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Andrew Alden

A Close Look at the Irvingtonian

By May 20, 2013

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I'm spending most of the week in Fresno, California, at the Cordilleran Section meeting of the Geological Society of America. Yesterday, in one of the preliminary field trips for the event, I joined a party of 25 to visit the fossil collection from the Fairmead Landfill project a few miles north of town. For 20 years, paleontologists from Fresno have been picking over the ground excavated by the landfill operators. The fossils represent a community of grazers: 60 percent of them are horse bones, followed in abundance by camel, mammoth, and elk. There are no bison bones, which puts this assemblage firmly in the Irvingtonian section of the North American Land Mammal Age sequence. If you've gotten used to the Pleistocene, Miocene and other time terms, the NALMA units are strange and awkward. But they need to be, as I explain in my new article on provincial time terms. When I get back I'll put up some photos from a remarkable afternoon.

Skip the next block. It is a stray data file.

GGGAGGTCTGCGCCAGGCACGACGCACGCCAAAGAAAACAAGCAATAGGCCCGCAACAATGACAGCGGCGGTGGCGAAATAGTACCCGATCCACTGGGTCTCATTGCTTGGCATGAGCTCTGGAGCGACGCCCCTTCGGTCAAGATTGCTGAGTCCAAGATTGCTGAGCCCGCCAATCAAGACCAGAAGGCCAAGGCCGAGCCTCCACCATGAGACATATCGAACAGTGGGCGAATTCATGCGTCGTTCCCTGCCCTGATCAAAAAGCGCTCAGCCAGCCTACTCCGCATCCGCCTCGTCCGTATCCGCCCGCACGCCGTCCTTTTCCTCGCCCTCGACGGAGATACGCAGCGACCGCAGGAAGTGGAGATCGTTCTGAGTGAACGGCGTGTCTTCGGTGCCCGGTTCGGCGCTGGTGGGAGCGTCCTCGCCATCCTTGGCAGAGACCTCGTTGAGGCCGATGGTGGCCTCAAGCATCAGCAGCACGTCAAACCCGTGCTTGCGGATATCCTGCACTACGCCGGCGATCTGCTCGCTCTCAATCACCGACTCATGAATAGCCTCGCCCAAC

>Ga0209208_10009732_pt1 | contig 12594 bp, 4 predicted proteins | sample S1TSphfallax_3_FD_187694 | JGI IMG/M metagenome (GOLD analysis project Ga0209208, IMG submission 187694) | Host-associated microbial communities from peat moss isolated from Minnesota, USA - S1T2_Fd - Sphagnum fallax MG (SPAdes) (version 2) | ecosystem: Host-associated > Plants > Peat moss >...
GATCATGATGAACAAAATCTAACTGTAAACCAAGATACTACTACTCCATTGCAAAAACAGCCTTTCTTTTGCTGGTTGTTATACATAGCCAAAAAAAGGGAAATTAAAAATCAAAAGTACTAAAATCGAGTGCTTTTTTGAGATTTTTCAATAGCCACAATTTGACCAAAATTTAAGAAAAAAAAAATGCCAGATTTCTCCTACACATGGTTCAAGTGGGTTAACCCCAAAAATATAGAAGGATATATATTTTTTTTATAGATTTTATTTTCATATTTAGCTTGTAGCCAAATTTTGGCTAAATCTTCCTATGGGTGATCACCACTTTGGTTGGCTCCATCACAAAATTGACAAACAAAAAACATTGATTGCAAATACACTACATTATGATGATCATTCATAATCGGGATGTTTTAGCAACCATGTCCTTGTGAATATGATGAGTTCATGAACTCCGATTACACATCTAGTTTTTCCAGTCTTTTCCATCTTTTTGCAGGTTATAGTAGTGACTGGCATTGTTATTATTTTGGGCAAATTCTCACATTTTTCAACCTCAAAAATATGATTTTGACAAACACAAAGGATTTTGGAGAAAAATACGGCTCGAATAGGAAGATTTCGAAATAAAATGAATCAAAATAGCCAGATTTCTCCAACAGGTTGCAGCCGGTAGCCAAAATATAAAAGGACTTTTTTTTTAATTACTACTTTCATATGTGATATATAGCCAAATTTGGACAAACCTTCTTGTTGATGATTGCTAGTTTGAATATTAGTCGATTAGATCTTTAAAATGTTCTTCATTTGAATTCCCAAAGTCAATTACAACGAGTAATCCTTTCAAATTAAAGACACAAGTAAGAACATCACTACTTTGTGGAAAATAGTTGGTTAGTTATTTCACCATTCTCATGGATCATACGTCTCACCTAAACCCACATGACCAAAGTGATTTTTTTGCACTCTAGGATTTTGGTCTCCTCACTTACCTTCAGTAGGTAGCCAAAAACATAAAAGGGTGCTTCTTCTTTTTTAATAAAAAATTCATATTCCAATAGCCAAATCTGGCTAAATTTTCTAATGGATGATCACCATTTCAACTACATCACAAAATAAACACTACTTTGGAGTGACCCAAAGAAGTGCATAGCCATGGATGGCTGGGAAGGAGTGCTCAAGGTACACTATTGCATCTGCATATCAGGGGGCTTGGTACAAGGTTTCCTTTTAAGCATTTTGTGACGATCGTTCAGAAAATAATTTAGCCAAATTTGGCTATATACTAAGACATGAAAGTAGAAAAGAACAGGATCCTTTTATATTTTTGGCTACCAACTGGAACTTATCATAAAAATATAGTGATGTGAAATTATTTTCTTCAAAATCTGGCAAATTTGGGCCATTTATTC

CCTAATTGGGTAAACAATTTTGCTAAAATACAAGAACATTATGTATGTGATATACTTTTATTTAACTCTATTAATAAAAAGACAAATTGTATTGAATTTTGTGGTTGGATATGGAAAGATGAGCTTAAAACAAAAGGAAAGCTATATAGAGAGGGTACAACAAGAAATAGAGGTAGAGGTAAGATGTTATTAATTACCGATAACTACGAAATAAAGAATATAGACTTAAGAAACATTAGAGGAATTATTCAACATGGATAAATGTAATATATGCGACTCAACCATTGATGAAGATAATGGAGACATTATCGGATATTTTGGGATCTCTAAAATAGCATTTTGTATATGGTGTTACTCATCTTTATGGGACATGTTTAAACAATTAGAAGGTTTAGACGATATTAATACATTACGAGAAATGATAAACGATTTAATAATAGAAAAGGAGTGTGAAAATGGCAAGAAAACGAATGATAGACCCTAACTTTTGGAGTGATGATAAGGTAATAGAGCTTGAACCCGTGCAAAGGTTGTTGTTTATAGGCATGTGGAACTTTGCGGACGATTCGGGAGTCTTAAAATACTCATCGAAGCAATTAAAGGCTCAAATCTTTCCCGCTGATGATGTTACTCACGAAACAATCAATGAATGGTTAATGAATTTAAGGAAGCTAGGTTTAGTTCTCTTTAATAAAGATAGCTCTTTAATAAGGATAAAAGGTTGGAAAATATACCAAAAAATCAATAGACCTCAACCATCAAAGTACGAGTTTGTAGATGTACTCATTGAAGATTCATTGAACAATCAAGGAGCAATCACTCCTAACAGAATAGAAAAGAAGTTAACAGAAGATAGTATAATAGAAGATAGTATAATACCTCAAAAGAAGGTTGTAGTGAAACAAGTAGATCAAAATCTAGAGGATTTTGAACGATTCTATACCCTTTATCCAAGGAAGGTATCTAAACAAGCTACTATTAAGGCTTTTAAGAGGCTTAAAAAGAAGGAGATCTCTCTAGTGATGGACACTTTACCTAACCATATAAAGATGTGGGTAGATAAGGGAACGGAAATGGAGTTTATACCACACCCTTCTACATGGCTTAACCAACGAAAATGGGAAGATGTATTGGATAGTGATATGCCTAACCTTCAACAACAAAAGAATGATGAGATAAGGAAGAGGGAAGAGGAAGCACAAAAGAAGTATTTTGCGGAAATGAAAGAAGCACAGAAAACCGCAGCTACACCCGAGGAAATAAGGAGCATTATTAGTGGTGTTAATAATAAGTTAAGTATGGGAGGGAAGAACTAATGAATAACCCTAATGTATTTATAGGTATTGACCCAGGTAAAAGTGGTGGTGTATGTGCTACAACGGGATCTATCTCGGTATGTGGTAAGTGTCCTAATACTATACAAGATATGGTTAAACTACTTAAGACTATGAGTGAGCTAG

May 20, 2013 at 2:38 pm
(1) Hollis says:

Any chance that dating of rocks or sediments themselves will replace species-based “time”? Seems like it would be a lot more straight-forward …

May 20, 2013 at 7:06 pm
(2) Geology Guide says:

Hollis, these deposits are hard to date. The gold standard is isotopic dates from volcanic ash beds, and the only one around is beneath the fossils. There are other dating methods, like optical luminescence and amino-acid racemization and paleomagnetism, that can help a little, but they aren’t always possible. Fossil populations are the best time framework we have for now. These are not nice clean seafloor clays, but sand and gravel from the foot of the Sierra Nevada strewn (and restrewn) along the side of the Great Valley with occasional disconnected, water-worn bones scattered in it. On top of that, the Fairmead deposits have almost no mice in them, which might give us a more accurate date (because their species evolve so quickly).

May 22, 2013 at 4:31 am
(3) Michael says:

Some here still use the “archaic” Senonian..

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